“Of course they could, but their parents do not think so. They want them trained as miniature Royal Navy lieutenants. Far the greater number, even at twelve years old, are classed as Executive Officers or ‘Deck Officers' of the future. Heroes of Captain Marryat's adventure stories, famous names of the fleet who steer the ships to battle and fire the guns. A preparation for a career of death or glory.”

“And what of the smaller number?”

“Precisely,” said Fisher with emphasis. “In the past ten years, that smaller number has been educated rather reluctantly by these same schools as Engineer Cadets. They are less glamorous. They do a good deal of algebra, trigonometry and physics. They come from less wealthy homes—often by virtue of scholarships. I have beaten my brains out to make some of my colleagues accept that the romantic days of masts and sails have gone for ever. Turbine, coal and oil are here to stay. Without the best engine-room officers, the Royal Navy may as well spend the next war at anchor in Scapa Flow. You understand me?”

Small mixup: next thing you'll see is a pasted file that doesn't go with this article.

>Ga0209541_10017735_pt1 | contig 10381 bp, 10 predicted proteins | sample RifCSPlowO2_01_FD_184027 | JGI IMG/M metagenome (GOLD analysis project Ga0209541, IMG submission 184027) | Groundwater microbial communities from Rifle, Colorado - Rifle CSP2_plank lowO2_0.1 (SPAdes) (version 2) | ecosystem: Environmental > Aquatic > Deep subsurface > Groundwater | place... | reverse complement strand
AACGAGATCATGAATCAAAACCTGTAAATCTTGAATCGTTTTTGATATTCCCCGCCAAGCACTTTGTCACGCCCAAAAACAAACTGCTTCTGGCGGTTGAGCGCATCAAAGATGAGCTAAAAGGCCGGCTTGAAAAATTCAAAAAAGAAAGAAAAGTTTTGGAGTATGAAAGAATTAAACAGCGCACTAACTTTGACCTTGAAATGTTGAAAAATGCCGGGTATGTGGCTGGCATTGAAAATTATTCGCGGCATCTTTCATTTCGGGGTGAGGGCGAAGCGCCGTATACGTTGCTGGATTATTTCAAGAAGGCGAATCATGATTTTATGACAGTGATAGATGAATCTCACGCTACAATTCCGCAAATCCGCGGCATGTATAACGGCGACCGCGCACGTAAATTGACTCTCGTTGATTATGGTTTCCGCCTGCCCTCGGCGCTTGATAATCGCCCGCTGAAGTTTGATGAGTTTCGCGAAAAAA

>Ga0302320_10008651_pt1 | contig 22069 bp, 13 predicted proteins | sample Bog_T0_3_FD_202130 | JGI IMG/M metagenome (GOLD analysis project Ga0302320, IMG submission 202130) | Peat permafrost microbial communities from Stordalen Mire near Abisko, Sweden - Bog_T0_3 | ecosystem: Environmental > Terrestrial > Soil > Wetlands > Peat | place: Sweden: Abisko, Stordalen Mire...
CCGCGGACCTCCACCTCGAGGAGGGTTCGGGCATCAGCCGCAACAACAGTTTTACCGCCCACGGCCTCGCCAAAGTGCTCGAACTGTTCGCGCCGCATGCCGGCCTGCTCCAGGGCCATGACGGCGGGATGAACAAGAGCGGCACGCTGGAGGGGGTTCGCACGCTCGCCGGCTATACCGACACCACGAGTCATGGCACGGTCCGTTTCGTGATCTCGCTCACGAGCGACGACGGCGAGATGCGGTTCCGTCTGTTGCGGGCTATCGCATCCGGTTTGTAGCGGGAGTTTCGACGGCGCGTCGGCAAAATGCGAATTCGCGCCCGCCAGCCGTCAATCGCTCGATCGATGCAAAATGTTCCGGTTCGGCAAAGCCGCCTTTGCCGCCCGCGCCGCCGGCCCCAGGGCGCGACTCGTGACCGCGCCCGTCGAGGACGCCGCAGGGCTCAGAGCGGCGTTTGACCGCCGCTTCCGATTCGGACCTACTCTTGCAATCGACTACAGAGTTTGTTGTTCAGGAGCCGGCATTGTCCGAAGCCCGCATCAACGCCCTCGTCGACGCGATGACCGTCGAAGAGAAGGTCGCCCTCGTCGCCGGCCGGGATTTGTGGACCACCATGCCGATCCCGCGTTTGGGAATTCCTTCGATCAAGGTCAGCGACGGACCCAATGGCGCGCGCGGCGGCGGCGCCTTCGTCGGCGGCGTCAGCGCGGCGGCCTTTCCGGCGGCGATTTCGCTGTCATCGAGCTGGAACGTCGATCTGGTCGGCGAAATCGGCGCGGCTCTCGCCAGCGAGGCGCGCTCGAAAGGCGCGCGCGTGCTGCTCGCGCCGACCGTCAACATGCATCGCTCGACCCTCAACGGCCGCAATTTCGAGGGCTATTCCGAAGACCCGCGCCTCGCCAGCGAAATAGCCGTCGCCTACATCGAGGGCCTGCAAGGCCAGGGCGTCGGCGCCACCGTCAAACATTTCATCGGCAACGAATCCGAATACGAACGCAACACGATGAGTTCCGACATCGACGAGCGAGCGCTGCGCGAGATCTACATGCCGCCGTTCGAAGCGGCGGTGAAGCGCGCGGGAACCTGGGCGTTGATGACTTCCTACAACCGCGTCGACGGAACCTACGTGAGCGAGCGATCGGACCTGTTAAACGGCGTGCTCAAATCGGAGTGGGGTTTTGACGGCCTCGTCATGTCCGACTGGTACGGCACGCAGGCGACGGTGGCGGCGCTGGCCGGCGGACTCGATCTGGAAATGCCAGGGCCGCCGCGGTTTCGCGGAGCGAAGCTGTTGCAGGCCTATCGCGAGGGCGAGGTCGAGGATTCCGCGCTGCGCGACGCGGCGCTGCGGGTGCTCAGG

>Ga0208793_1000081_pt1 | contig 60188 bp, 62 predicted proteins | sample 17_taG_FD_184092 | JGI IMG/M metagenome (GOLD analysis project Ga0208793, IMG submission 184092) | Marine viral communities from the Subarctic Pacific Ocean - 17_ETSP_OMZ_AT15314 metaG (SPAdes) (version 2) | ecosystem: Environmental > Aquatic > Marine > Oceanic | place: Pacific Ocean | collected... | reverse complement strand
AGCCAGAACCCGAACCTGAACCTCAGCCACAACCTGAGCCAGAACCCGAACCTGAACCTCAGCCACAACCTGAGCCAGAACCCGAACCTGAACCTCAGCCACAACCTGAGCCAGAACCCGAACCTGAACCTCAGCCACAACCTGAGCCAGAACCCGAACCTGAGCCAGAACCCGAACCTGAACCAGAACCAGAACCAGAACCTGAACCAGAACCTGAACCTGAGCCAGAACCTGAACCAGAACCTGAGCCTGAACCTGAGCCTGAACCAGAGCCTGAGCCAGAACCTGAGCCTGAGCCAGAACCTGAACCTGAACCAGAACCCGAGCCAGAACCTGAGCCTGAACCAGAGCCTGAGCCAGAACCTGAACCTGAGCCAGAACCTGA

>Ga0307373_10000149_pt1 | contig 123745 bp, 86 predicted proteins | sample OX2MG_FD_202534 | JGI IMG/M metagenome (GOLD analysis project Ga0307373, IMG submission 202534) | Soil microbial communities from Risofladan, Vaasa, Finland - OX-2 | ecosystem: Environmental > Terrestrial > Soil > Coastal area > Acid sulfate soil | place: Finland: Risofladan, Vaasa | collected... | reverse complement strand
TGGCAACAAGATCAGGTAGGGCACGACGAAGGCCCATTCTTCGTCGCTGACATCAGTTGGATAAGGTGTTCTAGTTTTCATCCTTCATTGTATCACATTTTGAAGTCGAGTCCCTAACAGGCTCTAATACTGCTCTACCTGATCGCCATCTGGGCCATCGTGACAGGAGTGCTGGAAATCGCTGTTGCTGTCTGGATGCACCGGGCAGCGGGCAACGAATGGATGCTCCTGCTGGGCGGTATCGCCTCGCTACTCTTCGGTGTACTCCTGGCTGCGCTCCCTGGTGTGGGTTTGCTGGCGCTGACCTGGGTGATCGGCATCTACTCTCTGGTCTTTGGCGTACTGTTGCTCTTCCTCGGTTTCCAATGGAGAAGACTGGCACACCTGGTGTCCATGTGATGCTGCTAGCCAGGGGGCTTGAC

“Entirely,” said Holmes placidly, “You are, as always, correct. What has this to do with Patrick Riley? Is he an Engineer? And what is St Vincent's? Who, for example, is its guiding light?”

Sir John raised a forefinger.

“One moment. St Vincent's and its competitors claim to give pupils a head start when they take examinations for cadetships at the senior institutions. At that point their pupils enter the Royal Navy proper as midshipman cadets and pass out as lieutenants at eighteen. The junior schools give them a taste of it. They employ retired petty officers to impart lessons in drill and to keep a form of naval discipline. Such schools are always on the coast so that seamanship may be taught through sailing and rowing—‘pulling,' as we call it. For the greater part, though, the teachers are what you would find at a fee-paying school for boys of that age.”

“And the guiding light, if I may inquire again?”

“The headmaster? No one of importance, except in the scandal that is now brewing. Reginald Winter is a Master of Arts from Oxford. He has always been a schoolmaster, rather advanced in years by now. He has never served in the navy and nor have most of his colleagues. Previously he was assistant master at St Anselm's College, Canterbury. I am assured that his heart is in the right place. In other words, he talks like a man who has been present at every naval engagement since Trafalgar. But, as the song says, when the breezes blow he generally goes below. A martyr to acute seasickness.”

“So, I believe, was Lord Nelson.”

“Nelson got somewhat further than the Isle of Wight!”

BOOK: Sherlock Holmes and the Ghosts of Bly